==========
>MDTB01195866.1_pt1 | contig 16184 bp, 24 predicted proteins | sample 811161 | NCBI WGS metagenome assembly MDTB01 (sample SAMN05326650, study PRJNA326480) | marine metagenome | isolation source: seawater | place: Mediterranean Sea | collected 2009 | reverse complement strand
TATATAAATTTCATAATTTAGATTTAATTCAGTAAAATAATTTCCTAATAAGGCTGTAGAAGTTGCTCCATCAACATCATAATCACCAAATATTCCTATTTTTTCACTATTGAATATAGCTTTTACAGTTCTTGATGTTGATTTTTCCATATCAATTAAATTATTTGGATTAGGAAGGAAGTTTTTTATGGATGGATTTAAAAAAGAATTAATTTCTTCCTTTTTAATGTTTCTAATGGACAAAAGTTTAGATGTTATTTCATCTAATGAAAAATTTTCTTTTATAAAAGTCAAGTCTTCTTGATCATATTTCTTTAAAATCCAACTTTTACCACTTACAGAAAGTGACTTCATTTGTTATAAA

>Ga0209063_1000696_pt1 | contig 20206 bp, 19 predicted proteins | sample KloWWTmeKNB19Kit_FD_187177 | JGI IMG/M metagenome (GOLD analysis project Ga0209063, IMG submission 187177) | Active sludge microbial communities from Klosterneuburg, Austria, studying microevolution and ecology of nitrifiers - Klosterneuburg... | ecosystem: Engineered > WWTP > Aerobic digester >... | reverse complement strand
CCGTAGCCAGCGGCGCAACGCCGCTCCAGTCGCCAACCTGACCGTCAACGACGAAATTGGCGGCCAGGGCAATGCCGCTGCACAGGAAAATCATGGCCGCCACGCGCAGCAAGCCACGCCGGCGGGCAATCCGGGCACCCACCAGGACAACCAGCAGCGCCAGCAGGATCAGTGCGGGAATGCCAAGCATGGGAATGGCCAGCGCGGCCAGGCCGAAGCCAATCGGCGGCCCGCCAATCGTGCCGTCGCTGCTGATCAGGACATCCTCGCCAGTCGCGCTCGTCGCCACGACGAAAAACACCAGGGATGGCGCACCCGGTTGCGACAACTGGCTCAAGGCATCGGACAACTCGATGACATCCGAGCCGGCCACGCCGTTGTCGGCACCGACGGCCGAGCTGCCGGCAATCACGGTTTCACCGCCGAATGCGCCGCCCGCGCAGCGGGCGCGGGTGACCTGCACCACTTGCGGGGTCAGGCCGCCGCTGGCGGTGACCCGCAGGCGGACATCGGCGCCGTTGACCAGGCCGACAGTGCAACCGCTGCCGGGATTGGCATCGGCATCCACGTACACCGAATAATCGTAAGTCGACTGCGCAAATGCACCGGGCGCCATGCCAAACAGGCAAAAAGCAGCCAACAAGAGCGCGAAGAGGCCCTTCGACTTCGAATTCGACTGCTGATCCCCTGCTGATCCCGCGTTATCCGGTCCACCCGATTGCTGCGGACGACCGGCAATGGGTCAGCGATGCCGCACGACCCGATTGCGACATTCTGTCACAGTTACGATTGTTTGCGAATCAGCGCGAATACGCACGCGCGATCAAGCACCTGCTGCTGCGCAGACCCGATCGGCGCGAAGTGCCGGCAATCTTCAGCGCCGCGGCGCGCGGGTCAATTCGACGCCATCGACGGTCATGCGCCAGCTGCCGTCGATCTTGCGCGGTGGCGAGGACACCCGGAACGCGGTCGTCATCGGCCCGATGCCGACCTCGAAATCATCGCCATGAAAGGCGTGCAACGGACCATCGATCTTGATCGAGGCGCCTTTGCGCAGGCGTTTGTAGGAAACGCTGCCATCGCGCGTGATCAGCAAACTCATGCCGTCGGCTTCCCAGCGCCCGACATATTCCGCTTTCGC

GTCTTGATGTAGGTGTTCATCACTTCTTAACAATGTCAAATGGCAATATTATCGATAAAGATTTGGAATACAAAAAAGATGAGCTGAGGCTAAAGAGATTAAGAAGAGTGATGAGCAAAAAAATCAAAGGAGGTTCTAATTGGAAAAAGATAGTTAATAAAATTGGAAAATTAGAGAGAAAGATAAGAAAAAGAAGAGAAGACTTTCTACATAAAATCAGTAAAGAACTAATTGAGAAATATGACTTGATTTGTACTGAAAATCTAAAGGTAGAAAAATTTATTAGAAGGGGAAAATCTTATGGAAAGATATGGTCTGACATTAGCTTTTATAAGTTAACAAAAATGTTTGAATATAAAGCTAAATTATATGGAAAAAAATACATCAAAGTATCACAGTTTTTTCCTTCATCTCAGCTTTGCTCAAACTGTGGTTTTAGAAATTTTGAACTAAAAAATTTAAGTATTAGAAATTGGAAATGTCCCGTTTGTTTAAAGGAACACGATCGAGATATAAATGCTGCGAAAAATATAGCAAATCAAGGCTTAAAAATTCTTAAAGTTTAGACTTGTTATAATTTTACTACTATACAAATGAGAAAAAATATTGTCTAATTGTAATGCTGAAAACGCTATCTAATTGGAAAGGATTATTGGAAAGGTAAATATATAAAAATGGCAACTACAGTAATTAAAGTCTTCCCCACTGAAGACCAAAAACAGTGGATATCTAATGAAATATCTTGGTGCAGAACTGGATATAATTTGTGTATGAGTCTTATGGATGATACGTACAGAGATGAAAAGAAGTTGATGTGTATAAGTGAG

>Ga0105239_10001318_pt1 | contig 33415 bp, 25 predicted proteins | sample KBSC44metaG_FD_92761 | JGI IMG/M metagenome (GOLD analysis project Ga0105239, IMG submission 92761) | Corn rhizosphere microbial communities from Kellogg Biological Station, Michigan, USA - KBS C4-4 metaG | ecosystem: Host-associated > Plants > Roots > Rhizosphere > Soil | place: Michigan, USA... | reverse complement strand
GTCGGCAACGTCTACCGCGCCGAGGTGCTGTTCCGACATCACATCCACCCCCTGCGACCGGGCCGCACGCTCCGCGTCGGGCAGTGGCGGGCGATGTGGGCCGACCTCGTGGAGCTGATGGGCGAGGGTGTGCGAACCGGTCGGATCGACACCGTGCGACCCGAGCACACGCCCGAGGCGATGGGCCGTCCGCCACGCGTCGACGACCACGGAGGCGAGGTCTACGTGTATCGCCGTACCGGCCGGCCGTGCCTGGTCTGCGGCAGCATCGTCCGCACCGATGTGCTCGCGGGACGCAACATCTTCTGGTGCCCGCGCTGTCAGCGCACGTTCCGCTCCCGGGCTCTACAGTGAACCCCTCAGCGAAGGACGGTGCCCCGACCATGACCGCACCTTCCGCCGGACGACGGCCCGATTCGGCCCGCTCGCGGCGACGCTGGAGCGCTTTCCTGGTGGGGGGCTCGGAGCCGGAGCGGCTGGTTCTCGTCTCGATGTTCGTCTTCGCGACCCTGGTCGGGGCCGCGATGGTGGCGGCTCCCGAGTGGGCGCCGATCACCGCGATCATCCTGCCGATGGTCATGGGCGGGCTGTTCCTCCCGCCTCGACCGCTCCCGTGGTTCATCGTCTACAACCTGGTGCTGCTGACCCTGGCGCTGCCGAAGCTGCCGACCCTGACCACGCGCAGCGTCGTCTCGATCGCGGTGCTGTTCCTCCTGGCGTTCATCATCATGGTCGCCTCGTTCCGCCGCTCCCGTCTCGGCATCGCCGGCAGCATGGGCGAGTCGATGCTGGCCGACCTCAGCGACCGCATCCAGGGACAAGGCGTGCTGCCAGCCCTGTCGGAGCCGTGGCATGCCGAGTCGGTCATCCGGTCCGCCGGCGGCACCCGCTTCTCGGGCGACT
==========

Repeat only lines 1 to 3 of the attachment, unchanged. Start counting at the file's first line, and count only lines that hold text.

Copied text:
>MDTB01195866.1_pt1 | contig 16184 bp, 24 predicted proteins | sample 811161 | NCBI WGS metagenome assembly MDTB01 (sample SAMN05326650, study PRJNA326480) | marine metagenome | isolation source: seawater | place: Mediterranean Sea | collected 2009 | reverse complement strand
TATATAAATTTCATAATTTAGATTTAATTCAGTAAAATAATTTCCTAATAAGGCTGTAGAAGTTGCTCCATCAACATCATAATCACCAAATATTCCTATTTTTTCACTATTGAATATAGCTTTTACAGTTCTTGATGTTGATTTTTCCATATCAATTAAATTATTTGGATTAGGAAGGAAGTTTTTTATGGATGGATTTAAAAAAGAATTAATTTCTTCCTTTTTAATGTTTCTAATGGACAAAAGTTTAGATGTTATTTCATCTAATGAAAAATTTTCTTTTATAAAAGTCAAGTCTTCTTGATCATATTTCTTTAAAATCCAACTTTTACCACTTACAGAAAGTGACTTCATTTGTTATAAA

>Ga0209063_1000696_pt1 | contig 20206 bp, 19 predicted proteins | sample KloWWTmeKNB19Kit_FD_187177 | JGI IMG/M metagenome (GOLD analysis project Ga0209063, IMG submission 187177) | Active sludge microbial communities from Klosterneuburg, Austria, studying microevolution and ecology of nitrifiers - Klosterneuburg... | ecosystem: Engineered > WWTP > Aerobic digester >... | reverse complement strand